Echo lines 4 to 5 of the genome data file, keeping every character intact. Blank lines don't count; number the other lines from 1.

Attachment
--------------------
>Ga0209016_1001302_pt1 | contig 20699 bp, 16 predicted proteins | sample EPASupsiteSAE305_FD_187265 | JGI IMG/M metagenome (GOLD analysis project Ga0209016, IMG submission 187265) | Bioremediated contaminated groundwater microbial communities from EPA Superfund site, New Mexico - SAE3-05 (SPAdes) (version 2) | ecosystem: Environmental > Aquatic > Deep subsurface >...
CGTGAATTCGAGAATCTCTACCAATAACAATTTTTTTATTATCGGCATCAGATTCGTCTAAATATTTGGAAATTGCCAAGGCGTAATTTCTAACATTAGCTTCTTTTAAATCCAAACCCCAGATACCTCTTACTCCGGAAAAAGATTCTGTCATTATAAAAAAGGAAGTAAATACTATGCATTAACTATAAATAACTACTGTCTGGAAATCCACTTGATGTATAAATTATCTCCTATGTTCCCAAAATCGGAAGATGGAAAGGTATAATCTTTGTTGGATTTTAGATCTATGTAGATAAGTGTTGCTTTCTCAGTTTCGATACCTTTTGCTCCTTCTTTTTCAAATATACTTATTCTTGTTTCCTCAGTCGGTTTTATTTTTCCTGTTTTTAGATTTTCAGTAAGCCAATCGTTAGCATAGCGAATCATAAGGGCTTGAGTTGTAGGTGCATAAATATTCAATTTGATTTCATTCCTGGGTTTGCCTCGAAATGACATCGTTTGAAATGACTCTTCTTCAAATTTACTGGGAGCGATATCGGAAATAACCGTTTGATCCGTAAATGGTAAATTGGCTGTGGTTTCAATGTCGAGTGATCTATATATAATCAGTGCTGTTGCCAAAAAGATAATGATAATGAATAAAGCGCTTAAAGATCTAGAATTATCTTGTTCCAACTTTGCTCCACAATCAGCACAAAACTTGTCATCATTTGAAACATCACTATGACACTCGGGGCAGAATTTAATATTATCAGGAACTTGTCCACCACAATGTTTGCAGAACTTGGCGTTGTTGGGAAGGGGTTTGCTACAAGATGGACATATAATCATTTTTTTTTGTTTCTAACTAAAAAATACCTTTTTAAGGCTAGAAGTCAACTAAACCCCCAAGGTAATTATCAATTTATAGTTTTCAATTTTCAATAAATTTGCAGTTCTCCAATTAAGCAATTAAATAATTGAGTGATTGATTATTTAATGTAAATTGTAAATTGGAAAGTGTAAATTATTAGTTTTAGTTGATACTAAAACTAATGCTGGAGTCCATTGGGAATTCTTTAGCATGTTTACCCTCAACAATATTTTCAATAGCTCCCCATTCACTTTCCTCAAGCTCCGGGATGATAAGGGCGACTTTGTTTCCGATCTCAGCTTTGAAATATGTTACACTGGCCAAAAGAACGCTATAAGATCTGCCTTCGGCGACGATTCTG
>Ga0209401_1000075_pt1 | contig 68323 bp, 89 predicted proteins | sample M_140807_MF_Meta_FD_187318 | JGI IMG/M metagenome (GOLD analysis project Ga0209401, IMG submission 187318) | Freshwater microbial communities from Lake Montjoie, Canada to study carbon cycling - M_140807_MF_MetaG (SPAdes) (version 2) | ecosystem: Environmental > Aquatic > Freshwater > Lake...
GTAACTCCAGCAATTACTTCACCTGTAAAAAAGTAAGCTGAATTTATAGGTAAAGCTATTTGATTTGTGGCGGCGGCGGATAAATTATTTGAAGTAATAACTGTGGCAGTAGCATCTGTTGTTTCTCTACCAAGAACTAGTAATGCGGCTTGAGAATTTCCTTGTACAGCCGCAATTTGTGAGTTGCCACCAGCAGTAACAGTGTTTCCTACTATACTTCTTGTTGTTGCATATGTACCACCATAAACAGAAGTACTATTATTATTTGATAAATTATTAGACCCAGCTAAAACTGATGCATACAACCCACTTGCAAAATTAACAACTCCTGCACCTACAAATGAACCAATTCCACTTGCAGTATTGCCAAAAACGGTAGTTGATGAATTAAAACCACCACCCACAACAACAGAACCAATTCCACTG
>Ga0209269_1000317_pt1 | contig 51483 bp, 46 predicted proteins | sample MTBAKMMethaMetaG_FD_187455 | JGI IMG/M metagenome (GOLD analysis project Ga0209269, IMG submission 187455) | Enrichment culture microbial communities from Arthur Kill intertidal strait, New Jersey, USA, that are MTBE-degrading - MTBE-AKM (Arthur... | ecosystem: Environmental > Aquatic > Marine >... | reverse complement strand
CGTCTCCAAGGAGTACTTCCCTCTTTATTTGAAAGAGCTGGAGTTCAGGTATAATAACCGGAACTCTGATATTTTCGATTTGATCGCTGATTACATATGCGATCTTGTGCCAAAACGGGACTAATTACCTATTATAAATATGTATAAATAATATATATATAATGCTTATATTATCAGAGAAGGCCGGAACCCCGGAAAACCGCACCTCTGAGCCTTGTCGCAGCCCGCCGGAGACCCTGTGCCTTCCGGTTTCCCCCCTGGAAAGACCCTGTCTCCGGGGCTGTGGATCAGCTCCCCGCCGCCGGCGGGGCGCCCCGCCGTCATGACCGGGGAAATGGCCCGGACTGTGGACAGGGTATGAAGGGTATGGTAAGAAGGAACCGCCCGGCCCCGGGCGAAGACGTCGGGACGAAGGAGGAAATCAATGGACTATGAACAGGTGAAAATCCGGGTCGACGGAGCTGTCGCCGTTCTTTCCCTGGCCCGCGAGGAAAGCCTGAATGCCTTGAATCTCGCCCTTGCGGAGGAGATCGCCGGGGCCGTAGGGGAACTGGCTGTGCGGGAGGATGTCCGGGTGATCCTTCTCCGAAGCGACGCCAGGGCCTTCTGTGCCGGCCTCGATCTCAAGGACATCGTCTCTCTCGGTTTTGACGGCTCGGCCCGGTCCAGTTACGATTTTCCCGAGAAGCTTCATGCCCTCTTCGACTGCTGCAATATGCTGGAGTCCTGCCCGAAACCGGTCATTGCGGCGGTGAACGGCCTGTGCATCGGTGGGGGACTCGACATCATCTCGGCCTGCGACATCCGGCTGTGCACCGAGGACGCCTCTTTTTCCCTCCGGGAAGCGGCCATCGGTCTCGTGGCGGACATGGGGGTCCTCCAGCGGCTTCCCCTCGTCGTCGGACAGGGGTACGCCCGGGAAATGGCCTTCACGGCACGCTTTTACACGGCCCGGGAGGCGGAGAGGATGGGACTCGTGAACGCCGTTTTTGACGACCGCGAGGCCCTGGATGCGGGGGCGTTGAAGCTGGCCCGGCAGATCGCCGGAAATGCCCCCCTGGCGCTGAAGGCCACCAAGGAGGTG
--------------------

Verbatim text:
GTAACTCCAGCAATTACTTCACCTGTAAAAAAGTAAGCTGAATTTATAGGTAAAGCTATTTGATTTGTGGCGGCGGCGGATAAATTATTTGAAGTAATAACTGTGGCAGTAGCATCTGTTGTTTCTCTACCAAGAACTAGTAATGCGGCTTGAGAATTTCCTTGTACAGCCGCAATTTGTGAGTTGCCACCAGCAGTAACAGTGTTTCCTACTATACTTCTTGTTGTTGCATATGTACCACCATAAACAGAAGTACTATTATTATTTGATAAATTATTAGACCCAGCTAAAACTGATGCATACAACCCACTTGCAAAATTAACAACTCCTGCACCTACAAATGAACCAATTCCACTTGCAGTATTGCCAAAAACGGTAGTTGATGAATTAAAACCACCACCCACAACAACAGAACCAATTCCACTG
>Ga0209269_1000317_pt1 | contig 51483 bp, 46 predicted proteins | sample MTBAKMMethaMetaG_FD_187455 | JGI IMG/M metagenome (GOLD analysis project Ga0209269, IMG submission 187455) | Enrichment culture microbial communities from Arthur Kill intertidal strait, New Jersey, USA, that are MTBE-degrading - MTBE-AKM (Arthur... | ecosystem: Environmental > Aquatic > Marine >... | reverse complement strand